from Wiktionary, Creative Commons Attribution/Share-Alike License
- n. In the United Kingdom, a barrister selected to serve as counsel for the British Crown. First used in 1689.
- n. In Canada, an honorific status conferred by the federal or provincial governments to senior or meritorious lawyers.
from the GNU version of the Collaborative International Dictionary of English
- n. barristers learned in the law, who have been called within the bar, and selected to be the king's or queen's counsel. They answer in some measure to the advocates of the revenue (advocati fisci) among the Romans. They can not be employed against the crown without special license.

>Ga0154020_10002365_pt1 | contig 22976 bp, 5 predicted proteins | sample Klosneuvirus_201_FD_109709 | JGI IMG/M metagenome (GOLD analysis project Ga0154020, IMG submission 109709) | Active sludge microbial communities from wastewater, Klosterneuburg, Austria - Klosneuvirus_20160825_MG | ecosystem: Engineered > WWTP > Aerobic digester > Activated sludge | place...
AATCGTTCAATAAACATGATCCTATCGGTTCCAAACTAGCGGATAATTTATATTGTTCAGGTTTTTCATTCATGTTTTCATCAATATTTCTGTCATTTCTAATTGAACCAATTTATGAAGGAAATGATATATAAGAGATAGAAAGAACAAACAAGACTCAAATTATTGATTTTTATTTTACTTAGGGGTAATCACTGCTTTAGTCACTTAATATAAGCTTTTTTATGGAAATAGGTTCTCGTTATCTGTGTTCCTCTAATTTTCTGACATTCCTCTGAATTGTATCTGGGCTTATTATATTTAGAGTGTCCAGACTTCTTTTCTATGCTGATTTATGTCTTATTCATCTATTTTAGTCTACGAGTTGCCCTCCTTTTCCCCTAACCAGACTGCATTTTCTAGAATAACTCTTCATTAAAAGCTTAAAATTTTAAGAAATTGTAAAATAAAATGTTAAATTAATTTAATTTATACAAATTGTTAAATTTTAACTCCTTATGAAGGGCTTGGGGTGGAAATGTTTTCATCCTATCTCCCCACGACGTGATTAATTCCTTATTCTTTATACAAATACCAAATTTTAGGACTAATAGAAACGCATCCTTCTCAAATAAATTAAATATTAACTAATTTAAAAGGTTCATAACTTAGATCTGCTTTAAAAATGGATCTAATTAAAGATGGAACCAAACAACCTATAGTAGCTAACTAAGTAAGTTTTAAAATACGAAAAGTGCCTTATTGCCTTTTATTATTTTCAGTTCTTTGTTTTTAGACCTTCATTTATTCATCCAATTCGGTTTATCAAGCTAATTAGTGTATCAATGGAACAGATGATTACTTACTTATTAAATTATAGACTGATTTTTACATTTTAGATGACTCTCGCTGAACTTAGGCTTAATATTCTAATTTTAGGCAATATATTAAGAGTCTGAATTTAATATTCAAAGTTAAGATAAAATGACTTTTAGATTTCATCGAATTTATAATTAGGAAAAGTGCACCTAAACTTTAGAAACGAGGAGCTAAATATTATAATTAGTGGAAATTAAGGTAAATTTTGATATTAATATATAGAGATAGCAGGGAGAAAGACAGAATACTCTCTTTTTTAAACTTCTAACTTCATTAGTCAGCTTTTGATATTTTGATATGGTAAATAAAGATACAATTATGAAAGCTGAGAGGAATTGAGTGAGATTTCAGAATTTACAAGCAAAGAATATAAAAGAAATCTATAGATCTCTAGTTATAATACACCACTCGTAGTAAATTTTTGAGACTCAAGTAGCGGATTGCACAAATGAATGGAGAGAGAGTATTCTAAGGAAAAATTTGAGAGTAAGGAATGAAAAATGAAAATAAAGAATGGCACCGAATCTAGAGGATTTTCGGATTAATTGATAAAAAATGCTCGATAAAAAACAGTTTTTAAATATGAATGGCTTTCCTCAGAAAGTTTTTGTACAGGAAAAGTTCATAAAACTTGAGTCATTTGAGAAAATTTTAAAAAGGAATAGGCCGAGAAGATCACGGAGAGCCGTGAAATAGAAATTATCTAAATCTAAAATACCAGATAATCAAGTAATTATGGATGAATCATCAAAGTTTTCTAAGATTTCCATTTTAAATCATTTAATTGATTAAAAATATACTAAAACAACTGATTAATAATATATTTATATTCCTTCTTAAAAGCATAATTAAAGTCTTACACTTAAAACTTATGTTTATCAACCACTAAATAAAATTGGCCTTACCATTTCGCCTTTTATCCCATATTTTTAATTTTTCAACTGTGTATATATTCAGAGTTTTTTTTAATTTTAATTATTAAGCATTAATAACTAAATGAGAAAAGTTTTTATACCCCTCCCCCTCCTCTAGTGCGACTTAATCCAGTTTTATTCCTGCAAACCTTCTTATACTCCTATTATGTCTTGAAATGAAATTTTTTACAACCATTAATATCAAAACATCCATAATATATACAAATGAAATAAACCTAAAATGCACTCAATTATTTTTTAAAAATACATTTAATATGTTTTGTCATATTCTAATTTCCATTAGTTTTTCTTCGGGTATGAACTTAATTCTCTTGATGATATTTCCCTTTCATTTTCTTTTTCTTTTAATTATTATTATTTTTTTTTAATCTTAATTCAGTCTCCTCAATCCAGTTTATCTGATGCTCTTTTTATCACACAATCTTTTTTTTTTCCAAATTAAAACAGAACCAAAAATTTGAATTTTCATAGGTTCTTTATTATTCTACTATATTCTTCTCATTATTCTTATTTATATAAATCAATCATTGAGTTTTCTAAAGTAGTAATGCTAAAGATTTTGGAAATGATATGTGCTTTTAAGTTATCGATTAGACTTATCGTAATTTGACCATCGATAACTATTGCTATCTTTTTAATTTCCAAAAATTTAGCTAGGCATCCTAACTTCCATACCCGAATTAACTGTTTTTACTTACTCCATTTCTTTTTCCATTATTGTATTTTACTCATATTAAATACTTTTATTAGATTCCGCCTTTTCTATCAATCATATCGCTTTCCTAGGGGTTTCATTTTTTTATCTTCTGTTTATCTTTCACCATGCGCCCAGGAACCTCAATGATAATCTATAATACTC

from WordNet 3.0 Copyright 2006 by Princeton University. All rights reserved.
- n. Counsel to the Crown when the British monarch is a king
In his historical account of the penal laws, published at the time when partial relief had only just been granted, the eminent lawyer, Charles Butler, the first Catholic to be called to the Bar after the Catholic Relief Act of 1791, and the first to be appointed King's Counsel after the Catholic